Frequently Asked Questions about Blood Cancer
Q: What are the different types of blood cancers?
There are three major types of blood cancers, lymphoma, leukemia, and multiple myeloma, which also have different variations of the disease within each category.
- Lymphoma: This cancer affects the lymphatic system, which is what keeps body fluids clean and free from infection. There are two general types of lymphoma: Hodgkin’s lymphoma, where the cancer spreads from one group of lymph nodes to another in a certain order, and non-Hodgkin’s lymphoma where it spreads to lymph nodes randomly.
- Leukemia: A cancer of the blood cells, leukemia occurs when the cells become abnormal and grow out of control, eventually outnumbering the healthy blood cells. It begins in the bone marrow where blood cells are made. The disease can either be acute or chronic.
- Multiple Myeloma: A cancer of the bone marrow, multiple myeloma results from abnormal growth of plasma cells. Plasma cells produce antibodies, but as malignant plasma cells multiply so do abnormal antibodies, which then collect in the blood and urine. The growth of the plasma cell tumor eventually destroys the bone around it and leads to bone pain, kidney damage, and a weakened immune system.
Q: Is there a way to prevent blood cancers?
There is no known cause for any of the blood cancers so there is no way to prevent them. However, you can reduce your risk of leukemia by avoiding exposure to benzene and high levels of radiation and by not smoking.
Q: What are the symptoms of blood cancers?
- Lymphoma: The most common symptoms of lymphoma include: painless swelling of the lymph nodes in the neck, armpit, or groin, persistent fatigue, night sweating, coughing, unexplained fever, weight loss, itching, and loss of appetite or unexplained weight loss.
- Leukemia: Symptoms of leukemia can vary depending on the type of leukemia and where in the body the cancer cells are located. The major symptoms include: fever or night sweats, flu-like symptoms, minor cuts that heal slowly, feeling weak or tired, headache, pale skin, excessive reaction to insect bites, nosebleeds, bleeding gums, and small red spots under the skin.
- Multiple Myeloma: In the early stages of multiple myeloma there is often persistent, severe bone pain usually in the back and sometimes in the arms, legs, or ribs. As the disease progresses, other symptoms may appear, including: weakness, broken bones, fatigue, repeat infections, nausea and vomiting, constipation, headache, abnormal bleeding, difficulty urinating, visual problems, and confusion.
Q: What are the risk factors for blood cancers?
- Lymphoma: Males are more likely to get lymphoma than females, usually at the ages of 15-40 and over the age of 55. A family history of lymphoma, a personal history with mononucleosis, or infection with the Epstein-Barr virus which causes mononucleosis also increases your risk for developing lymphoma. A weakened immune system, especially those with an HIV or AIDs infection are also more at risk.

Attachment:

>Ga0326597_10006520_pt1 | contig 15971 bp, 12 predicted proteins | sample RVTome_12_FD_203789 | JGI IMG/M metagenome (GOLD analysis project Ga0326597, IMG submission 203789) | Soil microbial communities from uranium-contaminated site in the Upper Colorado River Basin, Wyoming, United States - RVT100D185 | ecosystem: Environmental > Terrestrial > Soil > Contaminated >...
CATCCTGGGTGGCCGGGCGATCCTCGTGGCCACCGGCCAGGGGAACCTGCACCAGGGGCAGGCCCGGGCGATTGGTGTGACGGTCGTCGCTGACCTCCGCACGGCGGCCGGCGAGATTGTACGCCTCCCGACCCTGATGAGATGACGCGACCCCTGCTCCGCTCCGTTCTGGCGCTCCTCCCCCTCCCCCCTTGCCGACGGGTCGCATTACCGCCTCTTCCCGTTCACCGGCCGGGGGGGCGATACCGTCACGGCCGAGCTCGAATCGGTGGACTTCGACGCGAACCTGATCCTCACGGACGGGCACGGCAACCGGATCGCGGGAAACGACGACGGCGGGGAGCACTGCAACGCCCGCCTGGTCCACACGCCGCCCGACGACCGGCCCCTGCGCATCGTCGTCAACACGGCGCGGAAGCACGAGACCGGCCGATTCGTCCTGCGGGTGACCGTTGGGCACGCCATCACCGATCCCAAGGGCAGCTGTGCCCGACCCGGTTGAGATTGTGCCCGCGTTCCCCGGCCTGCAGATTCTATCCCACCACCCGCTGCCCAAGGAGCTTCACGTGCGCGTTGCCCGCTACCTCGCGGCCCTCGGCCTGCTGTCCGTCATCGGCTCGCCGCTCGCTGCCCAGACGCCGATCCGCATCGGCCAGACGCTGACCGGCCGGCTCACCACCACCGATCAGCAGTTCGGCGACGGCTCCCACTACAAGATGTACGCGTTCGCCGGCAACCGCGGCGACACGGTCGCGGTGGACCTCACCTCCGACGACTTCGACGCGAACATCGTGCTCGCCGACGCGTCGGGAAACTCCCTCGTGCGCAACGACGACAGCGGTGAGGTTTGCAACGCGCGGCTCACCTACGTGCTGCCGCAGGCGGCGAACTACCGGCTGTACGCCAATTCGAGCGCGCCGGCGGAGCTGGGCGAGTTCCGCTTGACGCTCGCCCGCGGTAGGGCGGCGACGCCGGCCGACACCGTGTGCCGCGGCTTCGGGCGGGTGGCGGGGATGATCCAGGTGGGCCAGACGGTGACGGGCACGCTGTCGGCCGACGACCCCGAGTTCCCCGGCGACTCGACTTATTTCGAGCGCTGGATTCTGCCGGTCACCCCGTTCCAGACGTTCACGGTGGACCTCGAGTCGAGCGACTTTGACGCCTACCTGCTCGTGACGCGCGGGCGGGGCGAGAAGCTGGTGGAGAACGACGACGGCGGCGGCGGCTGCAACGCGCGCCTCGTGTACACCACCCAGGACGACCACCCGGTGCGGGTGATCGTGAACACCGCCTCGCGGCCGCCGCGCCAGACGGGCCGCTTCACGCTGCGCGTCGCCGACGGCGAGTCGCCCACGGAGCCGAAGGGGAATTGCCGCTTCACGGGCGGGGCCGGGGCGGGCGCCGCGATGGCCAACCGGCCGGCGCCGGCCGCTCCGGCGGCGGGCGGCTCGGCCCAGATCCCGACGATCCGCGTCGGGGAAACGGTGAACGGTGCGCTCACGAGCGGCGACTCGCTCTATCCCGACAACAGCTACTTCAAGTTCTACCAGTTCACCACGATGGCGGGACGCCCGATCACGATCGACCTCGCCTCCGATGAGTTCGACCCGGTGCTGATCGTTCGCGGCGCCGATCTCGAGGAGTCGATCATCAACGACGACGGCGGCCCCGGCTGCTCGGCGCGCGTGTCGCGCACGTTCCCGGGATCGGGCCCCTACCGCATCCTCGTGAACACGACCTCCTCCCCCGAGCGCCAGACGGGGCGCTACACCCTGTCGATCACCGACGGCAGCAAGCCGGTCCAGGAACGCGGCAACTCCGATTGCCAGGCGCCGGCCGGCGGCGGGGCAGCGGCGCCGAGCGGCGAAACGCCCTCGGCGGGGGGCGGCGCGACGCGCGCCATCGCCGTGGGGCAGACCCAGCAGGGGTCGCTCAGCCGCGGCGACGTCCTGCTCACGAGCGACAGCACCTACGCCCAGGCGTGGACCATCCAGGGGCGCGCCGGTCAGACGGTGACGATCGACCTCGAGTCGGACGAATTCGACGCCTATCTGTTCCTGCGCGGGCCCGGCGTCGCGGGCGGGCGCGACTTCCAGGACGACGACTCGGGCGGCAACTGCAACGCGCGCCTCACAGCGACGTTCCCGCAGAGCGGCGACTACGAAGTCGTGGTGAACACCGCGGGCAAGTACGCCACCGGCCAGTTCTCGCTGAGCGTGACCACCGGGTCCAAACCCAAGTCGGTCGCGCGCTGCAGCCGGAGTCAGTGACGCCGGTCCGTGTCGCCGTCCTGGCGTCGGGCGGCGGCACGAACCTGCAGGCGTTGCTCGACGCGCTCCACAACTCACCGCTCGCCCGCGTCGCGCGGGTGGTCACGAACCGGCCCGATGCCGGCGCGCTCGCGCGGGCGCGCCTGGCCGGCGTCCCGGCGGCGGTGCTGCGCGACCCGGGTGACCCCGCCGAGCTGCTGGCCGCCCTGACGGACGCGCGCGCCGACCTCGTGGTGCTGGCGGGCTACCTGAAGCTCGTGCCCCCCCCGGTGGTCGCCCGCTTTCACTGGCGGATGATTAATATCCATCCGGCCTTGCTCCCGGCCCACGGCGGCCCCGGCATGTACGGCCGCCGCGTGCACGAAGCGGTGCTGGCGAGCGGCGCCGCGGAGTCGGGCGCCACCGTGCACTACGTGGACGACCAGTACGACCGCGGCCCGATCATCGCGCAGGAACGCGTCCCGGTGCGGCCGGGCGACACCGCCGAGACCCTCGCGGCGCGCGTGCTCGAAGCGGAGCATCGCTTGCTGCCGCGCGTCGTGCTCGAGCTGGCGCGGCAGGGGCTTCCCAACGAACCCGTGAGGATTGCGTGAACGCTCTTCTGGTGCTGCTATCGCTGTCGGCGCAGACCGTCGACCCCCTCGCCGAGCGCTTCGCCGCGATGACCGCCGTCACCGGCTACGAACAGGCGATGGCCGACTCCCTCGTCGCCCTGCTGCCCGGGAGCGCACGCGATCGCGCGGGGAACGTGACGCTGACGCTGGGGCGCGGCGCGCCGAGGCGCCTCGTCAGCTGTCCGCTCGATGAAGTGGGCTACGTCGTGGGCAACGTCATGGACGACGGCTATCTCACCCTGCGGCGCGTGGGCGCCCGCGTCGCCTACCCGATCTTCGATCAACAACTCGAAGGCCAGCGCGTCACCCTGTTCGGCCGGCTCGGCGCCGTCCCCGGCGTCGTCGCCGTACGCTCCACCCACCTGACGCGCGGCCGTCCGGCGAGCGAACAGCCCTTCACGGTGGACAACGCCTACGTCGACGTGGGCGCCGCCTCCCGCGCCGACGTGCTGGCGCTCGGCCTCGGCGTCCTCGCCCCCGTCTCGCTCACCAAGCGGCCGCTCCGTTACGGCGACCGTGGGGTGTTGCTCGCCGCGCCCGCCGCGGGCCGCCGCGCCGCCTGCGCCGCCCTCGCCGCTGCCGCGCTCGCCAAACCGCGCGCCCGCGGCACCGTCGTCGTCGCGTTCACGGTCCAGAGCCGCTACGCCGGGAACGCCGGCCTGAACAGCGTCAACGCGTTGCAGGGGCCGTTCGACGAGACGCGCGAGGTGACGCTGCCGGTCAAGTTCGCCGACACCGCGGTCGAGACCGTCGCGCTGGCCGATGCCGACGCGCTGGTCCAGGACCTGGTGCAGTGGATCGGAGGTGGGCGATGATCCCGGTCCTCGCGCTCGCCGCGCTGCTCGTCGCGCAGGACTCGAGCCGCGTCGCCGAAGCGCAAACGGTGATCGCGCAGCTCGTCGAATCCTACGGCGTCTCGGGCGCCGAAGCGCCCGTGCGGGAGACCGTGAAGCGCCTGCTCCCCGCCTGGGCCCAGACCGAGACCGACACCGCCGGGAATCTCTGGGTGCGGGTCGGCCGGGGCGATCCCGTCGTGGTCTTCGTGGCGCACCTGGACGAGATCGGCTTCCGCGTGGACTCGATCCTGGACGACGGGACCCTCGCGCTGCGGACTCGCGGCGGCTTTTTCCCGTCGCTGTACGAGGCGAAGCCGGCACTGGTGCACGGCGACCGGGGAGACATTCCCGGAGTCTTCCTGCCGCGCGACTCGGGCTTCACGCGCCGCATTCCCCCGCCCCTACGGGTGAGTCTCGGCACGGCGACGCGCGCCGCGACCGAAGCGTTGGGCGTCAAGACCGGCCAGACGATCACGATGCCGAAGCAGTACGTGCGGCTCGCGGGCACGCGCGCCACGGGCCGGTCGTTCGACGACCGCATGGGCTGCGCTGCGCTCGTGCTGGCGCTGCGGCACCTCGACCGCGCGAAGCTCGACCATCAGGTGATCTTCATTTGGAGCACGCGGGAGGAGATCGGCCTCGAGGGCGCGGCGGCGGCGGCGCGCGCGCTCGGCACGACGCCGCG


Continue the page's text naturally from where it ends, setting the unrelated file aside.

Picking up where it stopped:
- Leukemia: Leukemia is most common in people over 60-years-old. Chemotherapy or radiation therapy for a previous cancer may increase your risk of developing the disease. Some diseases such as Down syndrome and Myelodysplastic syndrome as well as exposure to benzene and tobacco smoke are also thought to be related to leukemia. Additionally, leukemia is the most common cancer in children aged 0-7.
- Multiple Myeloma: Multiple myeloma is most common in people over 50-years-old. There are slightly increased risks in males and African-Americans. There are uncommon family clusters of multiple myeloma, suggesting that some risk factors can be inherited, but these have not been identified yet.
Q: Is there a screening process for blood cancers?
There is no regular screening process for blood cancers. Tests for blood cancer are considered after your doctor has ruled out other possible causes of your symptoms.
Q: How are blood cancers treated?
Treatment for blood cancer depends on several factors including: the type of cancer, age, disease progression rate, where it has spread, the symptoms, and other health conditions. The treatment options for the different types of blood cancers are as follows:
- Hodgkin Lymphoma: Chemotherapy, Radiation Therapy, Stem Cell Transplantation
- Non-Hodgkin Lymphoma: Biological Therapy, Chemotherapy, Radiation Therapy, Stem Cell Transplantation
- Leukemia: Biological therapy, chemotherapy, radiation therapy, stem cell transplantation, target therapy
- Multiple Myeloma: Chemotherapy, stem cell therapy, radiation therapy
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